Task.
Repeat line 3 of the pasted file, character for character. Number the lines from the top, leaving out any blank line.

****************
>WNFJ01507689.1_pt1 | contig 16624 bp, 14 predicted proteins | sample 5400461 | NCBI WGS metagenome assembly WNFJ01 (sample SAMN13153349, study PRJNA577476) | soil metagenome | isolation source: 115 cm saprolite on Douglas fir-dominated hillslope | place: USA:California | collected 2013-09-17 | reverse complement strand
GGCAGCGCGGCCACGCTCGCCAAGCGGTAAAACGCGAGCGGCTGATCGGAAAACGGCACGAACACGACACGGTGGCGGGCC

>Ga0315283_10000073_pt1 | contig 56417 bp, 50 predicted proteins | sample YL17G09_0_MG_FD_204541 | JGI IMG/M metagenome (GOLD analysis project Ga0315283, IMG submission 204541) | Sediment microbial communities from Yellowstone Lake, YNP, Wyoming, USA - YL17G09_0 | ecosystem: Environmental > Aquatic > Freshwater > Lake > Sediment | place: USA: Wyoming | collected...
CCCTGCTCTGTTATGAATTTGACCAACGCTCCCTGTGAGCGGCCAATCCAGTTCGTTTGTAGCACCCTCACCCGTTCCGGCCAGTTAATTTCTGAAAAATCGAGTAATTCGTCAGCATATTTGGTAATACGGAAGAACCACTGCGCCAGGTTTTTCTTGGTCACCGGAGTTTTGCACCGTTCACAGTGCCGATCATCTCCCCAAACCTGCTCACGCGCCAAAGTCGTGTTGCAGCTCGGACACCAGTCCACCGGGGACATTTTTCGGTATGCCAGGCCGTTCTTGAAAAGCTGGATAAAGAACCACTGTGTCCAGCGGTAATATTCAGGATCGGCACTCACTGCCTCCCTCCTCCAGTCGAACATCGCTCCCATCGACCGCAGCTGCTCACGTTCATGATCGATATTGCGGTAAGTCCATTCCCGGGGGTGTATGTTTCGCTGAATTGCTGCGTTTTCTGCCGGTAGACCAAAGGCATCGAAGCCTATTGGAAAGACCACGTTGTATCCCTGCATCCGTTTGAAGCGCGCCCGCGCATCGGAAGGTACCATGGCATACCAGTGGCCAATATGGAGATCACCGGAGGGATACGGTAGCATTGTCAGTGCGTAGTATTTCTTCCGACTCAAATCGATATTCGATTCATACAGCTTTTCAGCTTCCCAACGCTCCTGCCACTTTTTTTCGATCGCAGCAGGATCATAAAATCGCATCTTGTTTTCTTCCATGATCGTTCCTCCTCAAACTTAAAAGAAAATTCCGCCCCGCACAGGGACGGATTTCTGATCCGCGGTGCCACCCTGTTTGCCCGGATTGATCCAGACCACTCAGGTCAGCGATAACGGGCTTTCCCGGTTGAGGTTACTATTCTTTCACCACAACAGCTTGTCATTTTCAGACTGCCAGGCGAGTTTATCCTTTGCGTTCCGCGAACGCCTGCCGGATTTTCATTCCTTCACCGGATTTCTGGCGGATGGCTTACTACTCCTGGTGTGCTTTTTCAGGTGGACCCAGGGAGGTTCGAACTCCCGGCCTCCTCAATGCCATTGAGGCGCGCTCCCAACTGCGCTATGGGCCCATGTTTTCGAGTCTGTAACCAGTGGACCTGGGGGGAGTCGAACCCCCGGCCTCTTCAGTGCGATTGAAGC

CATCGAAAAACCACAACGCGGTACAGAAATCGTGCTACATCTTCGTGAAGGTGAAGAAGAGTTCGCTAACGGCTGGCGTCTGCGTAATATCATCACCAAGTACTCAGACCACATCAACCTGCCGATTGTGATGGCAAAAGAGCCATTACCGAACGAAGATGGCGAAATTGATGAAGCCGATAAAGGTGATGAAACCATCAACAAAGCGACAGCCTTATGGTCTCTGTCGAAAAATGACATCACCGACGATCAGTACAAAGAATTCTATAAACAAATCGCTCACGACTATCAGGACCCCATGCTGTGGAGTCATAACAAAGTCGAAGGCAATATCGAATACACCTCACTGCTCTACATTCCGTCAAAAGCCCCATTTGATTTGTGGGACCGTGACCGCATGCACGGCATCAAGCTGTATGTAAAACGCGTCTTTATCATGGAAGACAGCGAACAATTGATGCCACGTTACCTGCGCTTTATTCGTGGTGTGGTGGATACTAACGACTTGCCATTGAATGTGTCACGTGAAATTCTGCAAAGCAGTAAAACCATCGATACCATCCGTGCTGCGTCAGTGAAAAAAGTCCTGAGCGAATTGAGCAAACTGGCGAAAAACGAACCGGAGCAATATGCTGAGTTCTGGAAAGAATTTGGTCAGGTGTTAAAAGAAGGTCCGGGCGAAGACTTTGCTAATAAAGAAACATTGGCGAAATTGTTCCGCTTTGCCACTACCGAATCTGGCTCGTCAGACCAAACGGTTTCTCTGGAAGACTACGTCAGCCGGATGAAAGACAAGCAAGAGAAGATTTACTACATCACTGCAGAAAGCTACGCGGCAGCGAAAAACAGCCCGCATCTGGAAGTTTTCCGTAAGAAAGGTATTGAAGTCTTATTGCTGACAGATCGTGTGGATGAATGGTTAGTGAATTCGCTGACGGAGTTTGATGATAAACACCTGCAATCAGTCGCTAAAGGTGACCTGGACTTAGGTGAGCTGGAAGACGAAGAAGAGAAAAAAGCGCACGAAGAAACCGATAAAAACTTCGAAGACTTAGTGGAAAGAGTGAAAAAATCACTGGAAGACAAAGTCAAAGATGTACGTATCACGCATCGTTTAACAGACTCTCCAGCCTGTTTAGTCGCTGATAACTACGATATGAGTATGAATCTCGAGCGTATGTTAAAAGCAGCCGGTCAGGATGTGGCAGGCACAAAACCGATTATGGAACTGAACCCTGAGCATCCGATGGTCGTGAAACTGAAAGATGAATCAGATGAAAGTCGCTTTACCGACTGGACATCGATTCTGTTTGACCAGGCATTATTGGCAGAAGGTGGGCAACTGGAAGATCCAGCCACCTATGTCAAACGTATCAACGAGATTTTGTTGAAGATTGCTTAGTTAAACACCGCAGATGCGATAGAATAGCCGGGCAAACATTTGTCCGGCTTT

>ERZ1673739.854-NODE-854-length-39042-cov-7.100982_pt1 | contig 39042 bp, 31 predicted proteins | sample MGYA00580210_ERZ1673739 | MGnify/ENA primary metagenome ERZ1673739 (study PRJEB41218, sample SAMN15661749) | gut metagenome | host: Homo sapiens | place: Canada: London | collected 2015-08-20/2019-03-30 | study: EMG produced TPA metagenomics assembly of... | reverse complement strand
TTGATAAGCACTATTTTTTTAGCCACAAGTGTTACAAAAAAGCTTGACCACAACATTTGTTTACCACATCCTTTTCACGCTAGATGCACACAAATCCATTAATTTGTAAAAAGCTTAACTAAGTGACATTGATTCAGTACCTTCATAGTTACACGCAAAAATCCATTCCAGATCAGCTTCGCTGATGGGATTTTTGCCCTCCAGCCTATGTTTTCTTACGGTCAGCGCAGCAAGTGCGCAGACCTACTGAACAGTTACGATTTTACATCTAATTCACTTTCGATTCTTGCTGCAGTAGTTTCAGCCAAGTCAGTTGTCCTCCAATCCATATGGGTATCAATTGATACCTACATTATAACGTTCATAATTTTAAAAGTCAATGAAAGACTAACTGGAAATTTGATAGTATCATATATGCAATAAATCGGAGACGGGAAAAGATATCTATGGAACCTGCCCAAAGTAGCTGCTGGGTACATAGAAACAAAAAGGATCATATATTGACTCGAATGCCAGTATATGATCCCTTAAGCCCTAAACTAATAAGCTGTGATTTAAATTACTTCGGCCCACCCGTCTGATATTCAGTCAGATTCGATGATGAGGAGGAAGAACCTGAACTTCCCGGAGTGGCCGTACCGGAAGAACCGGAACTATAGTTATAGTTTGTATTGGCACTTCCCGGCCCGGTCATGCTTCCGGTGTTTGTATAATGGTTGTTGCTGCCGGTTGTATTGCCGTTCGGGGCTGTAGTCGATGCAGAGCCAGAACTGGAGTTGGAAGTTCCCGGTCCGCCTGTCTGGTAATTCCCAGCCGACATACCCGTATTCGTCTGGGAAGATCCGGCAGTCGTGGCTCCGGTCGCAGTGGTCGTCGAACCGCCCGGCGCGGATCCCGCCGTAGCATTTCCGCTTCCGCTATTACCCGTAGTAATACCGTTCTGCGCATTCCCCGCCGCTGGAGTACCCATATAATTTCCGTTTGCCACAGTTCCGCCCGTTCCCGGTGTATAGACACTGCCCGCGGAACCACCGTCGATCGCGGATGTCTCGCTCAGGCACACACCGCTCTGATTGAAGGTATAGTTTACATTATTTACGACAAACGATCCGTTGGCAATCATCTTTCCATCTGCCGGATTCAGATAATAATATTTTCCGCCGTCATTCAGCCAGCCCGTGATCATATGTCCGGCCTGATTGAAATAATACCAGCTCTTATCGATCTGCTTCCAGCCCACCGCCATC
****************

>Ga0315283_10000073_pt1 | contig 56417 bp, 50 predicted proteins | sample YL17G09_0_MG_FD_204541 | JGI IMG/M metagenome (GOLD analysis project Ga0315283, IMG submission 204541) | Sediment microbial communities from Yellowstone Lake, YNP, Wyoming, USA - YL17G09_0 | ecosystem: Environmental > Aquatic > Freshwater > Lake > Sediment | place: USA: Wyoming | collected...